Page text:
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Date:   Thu, 13 Aug 2020 16:59:54 -0600
From:   David Ahern <dsahern@...il.com>
To:     Mathieu Desnoyers <mathieu.desnoyers@...icios.com>,
        David Ahern <dsahern@...nel.org>
Cc:     linux-kernel@...r.kernel.org,
        "David S . Miller" <davem@...emloft.net>, netdev@...r.kernel.org
Subject: Re: [PATCH 2/3] ipv4/icmp: l3mdev: Perform icmp error route lookup on
 source device routing table

On 8/11/20 1:50 PM, Mathieu Desnoyers wrote:
> As per RFC792, ICMP errors should be sent to the source host.
> 
> However, in configurations with Virtual Routing and Forwarding tables,
> looking up which routing table to use is currently done by using the
> destination net_device.
> 
> commit 9d1a6c4ea43e ("net: icmp_route_lookup should use rt dev to
> determine L3 domain") changes the interface passed to
> l3mdev_master_ifindex() and inet_addr_type_dev_table() from skb_in->dev
> to skb_dst(skb_in)->dev. This effectively uses the destination device
> rather than the source device for choosing which routing table should be
> used to lookup where to send the ICMP error.
> 
> Therefore, if the source and destination interfaces are within separate
> VRFs, or one in the global routing table and the other in a VRF, looking
> up the source host in the destination interface's routing table will
> fail if the destination interface's routing table contains no route to
> the source host.
> 
> One observable effect of this issue is that traceroute does not work in
> the following cases:
> 
> - Route leaking between global routing table and VRF
> - Route leaking between VRFs
> 
> Preferably use the source device routing table when sending ICMP error
> messages. If no source device is set, fall-back on the destination
> device routing table.
> 
> Fixes: 9d1a6c4ea43e ("net: icmp_route_lookup should use rt dev to determine L3 domain")
> Link: https://tools.ietf.org/html/rfc792
> Signed-off-by: Mathieu Desnoyers <mathieu.desnoyers@...icios.com>
> Cc: David Ahern <dsahern@...nel.org>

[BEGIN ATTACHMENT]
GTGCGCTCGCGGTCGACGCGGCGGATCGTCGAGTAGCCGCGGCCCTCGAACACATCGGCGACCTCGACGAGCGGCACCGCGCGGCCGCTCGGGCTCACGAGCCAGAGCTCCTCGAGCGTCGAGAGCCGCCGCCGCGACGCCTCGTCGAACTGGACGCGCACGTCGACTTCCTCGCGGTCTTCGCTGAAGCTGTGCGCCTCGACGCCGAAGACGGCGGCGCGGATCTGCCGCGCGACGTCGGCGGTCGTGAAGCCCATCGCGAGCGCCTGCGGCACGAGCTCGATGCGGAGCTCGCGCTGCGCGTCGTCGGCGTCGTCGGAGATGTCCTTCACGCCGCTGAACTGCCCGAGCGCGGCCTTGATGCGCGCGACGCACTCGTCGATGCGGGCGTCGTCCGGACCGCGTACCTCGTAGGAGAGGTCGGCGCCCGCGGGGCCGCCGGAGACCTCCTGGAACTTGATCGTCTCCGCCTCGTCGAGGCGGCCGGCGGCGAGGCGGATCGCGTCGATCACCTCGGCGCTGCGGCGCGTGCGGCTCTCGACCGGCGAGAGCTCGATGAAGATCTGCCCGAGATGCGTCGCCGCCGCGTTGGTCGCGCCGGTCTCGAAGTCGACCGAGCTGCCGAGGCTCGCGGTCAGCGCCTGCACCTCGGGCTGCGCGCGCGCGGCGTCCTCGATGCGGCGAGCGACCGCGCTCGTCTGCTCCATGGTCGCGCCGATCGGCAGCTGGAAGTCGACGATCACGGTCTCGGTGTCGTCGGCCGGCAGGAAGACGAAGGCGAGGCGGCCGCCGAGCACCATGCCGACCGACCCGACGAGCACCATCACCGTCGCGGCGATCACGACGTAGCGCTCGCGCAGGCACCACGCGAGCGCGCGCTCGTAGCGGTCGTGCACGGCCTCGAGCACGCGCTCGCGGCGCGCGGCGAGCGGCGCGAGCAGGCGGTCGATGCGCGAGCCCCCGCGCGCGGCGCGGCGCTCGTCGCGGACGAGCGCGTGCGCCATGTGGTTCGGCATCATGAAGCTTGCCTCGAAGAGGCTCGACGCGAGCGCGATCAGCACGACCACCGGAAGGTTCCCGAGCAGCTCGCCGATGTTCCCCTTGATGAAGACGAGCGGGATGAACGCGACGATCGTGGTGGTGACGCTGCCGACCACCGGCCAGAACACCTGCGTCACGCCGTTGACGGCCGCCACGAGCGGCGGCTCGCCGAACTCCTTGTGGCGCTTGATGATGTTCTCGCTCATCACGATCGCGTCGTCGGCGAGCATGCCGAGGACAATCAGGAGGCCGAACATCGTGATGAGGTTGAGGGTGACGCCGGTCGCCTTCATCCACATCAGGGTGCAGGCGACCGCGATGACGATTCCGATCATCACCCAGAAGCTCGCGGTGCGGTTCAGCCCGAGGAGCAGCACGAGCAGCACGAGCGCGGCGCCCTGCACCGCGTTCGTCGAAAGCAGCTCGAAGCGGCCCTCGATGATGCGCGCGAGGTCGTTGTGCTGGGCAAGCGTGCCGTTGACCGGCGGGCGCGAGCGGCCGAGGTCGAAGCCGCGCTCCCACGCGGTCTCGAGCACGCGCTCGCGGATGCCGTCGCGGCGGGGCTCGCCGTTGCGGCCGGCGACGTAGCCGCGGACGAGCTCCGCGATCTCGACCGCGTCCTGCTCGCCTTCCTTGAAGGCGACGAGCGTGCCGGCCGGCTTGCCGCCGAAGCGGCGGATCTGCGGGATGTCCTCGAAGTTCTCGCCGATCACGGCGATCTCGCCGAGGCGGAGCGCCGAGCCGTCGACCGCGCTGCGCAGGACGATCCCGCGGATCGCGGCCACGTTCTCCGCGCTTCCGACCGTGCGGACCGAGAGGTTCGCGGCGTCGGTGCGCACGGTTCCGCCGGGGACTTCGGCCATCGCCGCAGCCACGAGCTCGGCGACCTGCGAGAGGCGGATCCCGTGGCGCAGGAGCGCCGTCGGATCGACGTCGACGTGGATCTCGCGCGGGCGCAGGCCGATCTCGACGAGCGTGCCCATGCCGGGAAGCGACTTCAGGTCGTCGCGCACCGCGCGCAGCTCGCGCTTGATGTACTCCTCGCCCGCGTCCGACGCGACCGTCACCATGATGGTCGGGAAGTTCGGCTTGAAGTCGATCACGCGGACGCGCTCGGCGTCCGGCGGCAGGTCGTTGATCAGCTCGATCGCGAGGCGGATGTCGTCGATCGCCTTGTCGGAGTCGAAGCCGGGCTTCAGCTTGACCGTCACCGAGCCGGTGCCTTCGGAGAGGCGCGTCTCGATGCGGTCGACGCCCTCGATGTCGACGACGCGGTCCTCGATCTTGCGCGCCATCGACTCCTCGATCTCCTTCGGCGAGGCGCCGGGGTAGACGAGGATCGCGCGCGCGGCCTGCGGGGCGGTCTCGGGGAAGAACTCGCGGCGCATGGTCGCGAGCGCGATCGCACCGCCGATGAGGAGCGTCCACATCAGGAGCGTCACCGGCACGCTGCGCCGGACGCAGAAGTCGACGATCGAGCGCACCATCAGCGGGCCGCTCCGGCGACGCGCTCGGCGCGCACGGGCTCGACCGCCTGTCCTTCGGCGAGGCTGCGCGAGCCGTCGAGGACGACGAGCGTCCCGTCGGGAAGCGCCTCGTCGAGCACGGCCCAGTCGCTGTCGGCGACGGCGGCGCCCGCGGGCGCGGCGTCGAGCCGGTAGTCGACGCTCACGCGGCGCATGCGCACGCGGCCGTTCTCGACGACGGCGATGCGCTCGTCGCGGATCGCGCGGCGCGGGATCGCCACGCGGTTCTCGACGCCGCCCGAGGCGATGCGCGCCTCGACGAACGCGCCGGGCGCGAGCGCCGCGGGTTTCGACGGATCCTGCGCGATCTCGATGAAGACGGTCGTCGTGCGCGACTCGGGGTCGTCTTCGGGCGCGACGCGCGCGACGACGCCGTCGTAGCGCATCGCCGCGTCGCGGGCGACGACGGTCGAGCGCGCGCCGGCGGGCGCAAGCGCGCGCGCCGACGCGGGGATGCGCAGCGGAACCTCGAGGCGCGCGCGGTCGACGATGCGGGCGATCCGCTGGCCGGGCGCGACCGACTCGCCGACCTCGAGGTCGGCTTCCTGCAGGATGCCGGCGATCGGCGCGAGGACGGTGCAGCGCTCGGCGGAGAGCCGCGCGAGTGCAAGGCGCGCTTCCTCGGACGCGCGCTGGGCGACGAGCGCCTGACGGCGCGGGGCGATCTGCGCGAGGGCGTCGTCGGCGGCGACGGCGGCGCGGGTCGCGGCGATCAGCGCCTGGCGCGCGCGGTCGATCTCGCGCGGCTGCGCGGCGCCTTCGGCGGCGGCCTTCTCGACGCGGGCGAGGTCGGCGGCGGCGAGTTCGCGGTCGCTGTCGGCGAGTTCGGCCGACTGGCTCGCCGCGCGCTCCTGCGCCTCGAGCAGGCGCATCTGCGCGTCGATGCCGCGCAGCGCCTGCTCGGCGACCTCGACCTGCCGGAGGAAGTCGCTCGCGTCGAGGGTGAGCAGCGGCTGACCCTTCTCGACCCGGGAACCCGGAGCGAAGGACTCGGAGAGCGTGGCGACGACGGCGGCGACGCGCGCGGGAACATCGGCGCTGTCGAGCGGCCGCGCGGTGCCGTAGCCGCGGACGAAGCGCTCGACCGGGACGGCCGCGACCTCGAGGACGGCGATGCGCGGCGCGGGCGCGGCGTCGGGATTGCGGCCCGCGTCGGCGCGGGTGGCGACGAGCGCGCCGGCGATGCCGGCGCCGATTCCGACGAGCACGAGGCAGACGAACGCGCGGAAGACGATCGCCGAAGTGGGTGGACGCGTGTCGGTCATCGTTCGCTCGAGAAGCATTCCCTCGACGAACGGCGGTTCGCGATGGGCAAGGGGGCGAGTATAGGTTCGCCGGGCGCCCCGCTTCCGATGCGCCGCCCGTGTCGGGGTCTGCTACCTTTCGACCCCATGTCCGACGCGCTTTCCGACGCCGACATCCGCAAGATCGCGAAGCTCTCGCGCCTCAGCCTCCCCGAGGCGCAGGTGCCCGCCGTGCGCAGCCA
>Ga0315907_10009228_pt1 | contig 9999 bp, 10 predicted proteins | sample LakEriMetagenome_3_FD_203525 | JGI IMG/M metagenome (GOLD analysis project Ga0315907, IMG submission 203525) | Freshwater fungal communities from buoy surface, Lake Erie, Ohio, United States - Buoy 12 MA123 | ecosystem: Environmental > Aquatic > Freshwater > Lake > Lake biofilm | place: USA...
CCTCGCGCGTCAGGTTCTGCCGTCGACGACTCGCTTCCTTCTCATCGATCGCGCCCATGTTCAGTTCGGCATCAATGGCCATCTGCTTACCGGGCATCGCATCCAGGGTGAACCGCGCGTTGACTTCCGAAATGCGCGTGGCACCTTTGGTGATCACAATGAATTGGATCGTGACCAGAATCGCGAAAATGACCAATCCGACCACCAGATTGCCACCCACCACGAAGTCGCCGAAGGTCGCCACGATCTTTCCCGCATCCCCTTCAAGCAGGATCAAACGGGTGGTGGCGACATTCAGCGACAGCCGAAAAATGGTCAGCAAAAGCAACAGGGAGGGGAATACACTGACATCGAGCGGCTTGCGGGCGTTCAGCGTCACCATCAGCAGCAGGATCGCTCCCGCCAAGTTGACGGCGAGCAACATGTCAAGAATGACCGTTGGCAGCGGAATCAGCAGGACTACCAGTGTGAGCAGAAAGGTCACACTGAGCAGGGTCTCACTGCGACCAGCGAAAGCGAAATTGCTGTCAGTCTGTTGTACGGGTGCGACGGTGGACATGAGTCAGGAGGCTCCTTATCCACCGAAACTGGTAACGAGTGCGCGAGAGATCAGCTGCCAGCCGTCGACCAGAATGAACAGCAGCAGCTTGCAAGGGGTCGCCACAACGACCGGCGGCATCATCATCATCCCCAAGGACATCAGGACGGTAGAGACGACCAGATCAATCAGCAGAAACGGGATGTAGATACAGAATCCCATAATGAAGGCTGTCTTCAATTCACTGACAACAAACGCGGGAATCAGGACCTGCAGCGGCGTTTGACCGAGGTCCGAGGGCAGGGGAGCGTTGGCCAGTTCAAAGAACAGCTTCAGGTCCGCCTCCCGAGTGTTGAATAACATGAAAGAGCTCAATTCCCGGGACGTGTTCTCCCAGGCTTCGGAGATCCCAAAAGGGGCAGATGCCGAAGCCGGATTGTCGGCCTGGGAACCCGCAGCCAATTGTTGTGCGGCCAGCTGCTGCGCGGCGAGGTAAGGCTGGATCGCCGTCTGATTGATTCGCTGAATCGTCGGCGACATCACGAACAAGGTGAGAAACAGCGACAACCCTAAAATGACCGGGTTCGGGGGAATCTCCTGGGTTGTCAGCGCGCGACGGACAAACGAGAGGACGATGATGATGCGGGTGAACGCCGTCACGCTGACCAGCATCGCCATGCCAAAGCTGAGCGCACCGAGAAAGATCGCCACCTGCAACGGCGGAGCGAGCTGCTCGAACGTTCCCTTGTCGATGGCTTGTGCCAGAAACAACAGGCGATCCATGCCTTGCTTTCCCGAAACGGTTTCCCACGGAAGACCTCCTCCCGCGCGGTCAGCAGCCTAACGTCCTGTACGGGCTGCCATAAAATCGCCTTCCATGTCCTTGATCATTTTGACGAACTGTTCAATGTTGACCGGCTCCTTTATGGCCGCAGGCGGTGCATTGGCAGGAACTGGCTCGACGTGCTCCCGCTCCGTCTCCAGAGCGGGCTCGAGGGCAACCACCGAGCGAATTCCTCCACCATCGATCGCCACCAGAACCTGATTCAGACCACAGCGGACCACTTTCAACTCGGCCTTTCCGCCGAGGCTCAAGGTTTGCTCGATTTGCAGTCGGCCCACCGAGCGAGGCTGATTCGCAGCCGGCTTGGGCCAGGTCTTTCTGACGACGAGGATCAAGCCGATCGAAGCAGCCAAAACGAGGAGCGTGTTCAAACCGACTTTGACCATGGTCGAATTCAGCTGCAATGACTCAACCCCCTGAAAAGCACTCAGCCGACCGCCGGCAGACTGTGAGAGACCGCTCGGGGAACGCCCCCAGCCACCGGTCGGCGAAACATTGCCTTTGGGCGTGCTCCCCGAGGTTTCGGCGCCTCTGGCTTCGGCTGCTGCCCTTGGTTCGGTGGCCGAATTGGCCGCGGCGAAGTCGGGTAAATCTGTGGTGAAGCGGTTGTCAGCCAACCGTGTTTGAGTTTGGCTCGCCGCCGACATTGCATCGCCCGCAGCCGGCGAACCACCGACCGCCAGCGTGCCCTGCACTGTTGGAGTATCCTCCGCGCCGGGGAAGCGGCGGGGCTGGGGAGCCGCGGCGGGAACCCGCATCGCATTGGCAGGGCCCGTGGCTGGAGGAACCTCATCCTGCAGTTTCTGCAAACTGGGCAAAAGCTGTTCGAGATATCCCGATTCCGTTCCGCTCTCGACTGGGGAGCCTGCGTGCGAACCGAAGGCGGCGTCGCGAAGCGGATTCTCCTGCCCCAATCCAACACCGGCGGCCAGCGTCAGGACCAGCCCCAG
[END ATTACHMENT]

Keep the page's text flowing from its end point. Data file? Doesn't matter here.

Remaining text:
> Cc: David S. Miller <davem@...emloft.net>
> Cc: netdev@...r.kernel.org
> ---
>  net/ipv4/icmp.c | 15 +++++++++++++--
>  1 file changed, 13 insertions(+), 2 deletions(-)
> 
> diff --git a/net/ipv4/icmp.c b/net/ipv4/icmp.c
> index cf36f955bfe6..1eb83d82ec68 100644
> --- a/net/ipv4/icmp.c
> +++ b/net/ipv4/icmp.c
> @@ -465,6 +465,7 @@ static struct rtable *icmp_route_lookup(struct net *net,
>  					int type, int code,
>  					struct icmp_bxm *param)
>  {
> +	struct net_device *route_lookup_dev = NULL;
>  	struct rtable *rt, *rt2;
>  	struct flowi4 fl4_dec;
>  	int err;
> @@ -479,7 +480,17 @@ static struct rtable *icmp_route_lookup(struct net *net,
>  	fl4->flowi4_proto = IPPROTO_ICMP;
>  	fl4->fl4_icmp_type = type;
>  	fl4->fl4_icmp_code = code;
> -	fl4->flowi4_oif = l3mdev_master_ifindex(skb_dst(skb_in)->dev);
> +	/*
> +	 * The device used for looking up which routing table to use is
> +	 * preferably the source whenever it is set, which should ensure
> +	 * the icmp error can be sent to the source host, else fallback
> +	 * on the destination device.
> +	 */
> +	if (skb_in->dev)
> +		route_lookup_dev = skb_in->dev;
> +	else if (skb_dst(skb_in))
> +		route_lookup_dev = skb_dst(skb_in)->dev;
> +	fl4->flowi4_oif = l3mdev_master_ifindex(route_lookup_dev);
>  
>  	security_skb_classify_flow(skb_in, flowi4_to_flowi(fl4));
>  	rt = ip_route_output_key_hash(net, fl4, skb_in);
> @@ -503,7 +514,7 @@ static struct rtable *icmp_route_lookup(struct net *net,
>  	if (err)
>  		goto relookup_failed;
>  
> -	if (inet_addr_type_dev_table(net, skb_dst(skb_in)->dev,
> +	if (inet_addr_type_dev_table(net, route_lookup_dev,
>  				     fl4_dec.saddr) == RTN_LOCAL) {
>  		rt2 = __ip_route_output_key(net, &fl4_dec);
>  		if (IS_ERR(rt2))
> 

ICMP's can be generated in many locations:
1. forward path - I think the skb_in dev is always set,

2. ingress and upper layer protocols -  dev is dropped prior to
transport layers, so, for example, UDP sending port unreachable calls
icmp_send with skb_in->dev set to NULL.

3. local packets and egress - e.g., link failures and here I believe skb
dev is set.

If in and out are in the same L3 domain, either device works where for
VRF route leaking with the forward path in and out are in separate
domains so yes you want the ingress device.

This change seems fine to me and I have not seen any issues with
existing selftests.

Reviewed-by: David Ahern <dsahern@...nel.org>


But I did notice that unreachable / fragmentation needed messages are
NOT working with this change. You can see that by changing the MTU of
eth1 in r1 to 1400 and running:
   ip netns exec h1 ping -s 1450 -Mdo -c1 172.16.2.2

You really should get that working as well with VRF route leaking.


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